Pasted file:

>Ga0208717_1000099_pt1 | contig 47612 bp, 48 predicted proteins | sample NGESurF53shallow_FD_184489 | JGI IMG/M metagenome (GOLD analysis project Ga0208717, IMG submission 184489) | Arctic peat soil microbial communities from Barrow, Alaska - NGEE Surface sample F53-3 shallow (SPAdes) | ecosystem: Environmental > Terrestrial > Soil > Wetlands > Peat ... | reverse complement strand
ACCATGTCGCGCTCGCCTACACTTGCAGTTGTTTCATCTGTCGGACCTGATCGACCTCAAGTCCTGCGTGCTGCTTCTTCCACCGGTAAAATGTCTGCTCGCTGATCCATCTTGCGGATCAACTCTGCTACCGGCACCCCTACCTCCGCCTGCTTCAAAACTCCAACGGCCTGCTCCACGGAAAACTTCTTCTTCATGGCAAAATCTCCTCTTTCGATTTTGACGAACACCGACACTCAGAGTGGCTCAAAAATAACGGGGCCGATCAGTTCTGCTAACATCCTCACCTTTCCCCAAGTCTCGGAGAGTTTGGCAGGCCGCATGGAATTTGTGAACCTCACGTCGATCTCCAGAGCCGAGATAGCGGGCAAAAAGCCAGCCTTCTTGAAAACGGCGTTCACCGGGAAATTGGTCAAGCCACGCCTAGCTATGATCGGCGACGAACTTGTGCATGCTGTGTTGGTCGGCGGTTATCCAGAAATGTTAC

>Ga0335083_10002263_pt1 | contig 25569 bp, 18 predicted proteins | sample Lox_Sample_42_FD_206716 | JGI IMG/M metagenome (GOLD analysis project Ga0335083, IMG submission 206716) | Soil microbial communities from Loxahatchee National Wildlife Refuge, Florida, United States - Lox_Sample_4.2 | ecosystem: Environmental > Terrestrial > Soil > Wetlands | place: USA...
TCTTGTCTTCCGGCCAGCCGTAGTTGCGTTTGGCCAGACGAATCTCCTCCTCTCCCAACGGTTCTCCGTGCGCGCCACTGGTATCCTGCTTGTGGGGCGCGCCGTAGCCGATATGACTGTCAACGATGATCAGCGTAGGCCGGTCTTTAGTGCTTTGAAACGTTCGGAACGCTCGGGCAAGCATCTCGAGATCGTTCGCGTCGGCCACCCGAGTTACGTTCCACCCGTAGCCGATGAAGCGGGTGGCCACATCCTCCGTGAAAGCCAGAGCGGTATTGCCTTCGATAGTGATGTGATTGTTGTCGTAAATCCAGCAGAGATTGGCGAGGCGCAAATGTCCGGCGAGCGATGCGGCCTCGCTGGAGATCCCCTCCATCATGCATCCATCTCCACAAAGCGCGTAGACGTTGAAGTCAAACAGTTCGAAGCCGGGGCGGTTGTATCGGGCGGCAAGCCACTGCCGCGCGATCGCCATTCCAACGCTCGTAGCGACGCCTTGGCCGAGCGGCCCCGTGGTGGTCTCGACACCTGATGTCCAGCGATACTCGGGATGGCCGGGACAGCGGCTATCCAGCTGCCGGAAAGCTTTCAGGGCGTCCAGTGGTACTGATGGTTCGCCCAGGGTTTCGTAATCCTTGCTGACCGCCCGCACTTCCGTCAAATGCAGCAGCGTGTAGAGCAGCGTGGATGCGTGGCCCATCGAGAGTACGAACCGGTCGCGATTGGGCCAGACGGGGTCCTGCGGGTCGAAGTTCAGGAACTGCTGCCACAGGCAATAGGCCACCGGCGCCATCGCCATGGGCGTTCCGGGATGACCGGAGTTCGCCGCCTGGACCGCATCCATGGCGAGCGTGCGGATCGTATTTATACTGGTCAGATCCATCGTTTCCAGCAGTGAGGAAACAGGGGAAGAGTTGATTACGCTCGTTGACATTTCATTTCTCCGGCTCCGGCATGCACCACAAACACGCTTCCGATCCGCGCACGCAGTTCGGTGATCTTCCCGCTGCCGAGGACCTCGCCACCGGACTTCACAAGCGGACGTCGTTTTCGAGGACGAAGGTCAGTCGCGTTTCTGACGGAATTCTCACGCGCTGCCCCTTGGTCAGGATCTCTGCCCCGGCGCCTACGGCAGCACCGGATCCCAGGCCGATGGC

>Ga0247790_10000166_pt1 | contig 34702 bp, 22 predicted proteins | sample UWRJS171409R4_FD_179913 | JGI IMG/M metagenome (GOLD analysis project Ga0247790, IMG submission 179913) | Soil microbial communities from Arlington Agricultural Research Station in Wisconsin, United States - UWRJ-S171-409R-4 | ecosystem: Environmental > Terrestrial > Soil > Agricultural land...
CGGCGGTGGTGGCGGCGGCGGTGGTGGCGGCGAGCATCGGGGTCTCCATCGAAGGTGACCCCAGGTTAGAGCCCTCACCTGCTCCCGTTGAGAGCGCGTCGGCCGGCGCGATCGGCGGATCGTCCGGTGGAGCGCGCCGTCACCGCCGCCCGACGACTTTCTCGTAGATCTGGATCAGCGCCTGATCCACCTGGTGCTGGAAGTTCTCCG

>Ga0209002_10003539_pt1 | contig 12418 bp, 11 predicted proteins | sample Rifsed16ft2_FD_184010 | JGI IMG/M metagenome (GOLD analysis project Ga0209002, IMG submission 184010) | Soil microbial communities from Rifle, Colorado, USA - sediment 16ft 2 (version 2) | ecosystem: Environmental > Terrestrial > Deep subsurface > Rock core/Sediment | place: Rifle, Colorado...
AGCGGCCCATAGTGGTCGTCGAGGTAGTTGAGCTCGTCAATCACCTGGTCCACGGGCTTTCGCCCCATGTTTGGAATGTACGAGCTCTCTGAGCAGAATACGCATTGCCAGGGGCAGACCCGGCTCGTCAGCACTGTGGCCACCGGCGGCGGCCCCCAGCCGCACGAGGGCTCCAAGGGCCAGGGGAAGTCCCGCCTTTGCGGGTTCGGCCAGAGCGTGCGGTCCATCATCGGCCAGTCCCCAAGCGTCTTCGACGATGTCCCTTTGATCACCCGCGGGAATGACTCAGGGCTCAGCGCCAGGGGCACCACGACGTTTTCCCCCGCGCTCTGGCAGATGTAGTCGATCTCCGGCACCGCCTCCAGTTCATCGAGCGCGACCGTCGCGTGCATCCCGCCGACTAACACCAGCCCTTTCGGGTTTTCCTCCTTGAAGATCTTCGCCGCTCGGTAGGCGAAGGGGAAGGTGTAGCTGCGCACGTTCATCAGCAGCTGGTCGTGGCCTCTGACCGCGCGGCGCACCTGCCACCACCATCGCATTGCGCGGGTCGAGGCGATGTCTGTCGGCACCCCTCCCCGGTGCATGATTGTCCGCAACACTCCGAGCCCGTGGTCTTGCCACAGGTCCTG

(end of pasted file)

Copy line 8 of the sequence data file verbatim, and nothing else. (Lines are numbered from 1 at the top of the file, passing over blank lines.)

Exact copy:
AGCGGCCCATAGTGGTCGTCGAGGTAGTTGAGCTCGTCAATCACCTGGTCCACGGGCTTTCGCCCCATGTTTGGAATGTACGAGCTCTCTGAGCAGAATACGCATTGCCAGGGGCAGACCCGGCTCGTCAGCACTGTGGCCACCGGCGGCGGCCCCCAGCCGCACGAGGGCTCCAAGGGCCAGGGGAAGTCCCGCCTTTGCGGGTTCGGCCAGAGCGTGCGGTCCATCATCGGCCAGTCCCCAAGCGTCTTCGACGATGTCCCTTTGATCACCCGCGGGAATGACTCAGGGCTCAGCGCCAGGGGCACCACGACGTTTTCCCCCGCGCTCTGGCAGATGTAGTCGATCTCCGGCACCGCCTCCAGTTCATCGAGCGCGACCGTCGCGTGCATCCCGCCGACTAACACCAGCCCTTTCGGGTTTTCCTCCTTGAAGATCTTCGCCGCTCGGTAGGCGAAGGGGAAGGTGTAGCTGCGCACGTTCATCAGCAGCTGGTCGTGGCCTCTGACCGCGCGGCGCACCTGCCACCACCATCGCATTGCGCGGGTCGAGGCGATGTCTGTCGGCACCCCTCCCCGGTGCATGATTGTCCGCAACACTCCGAGCCCGTGGTCTTGCCACAGGTCCTG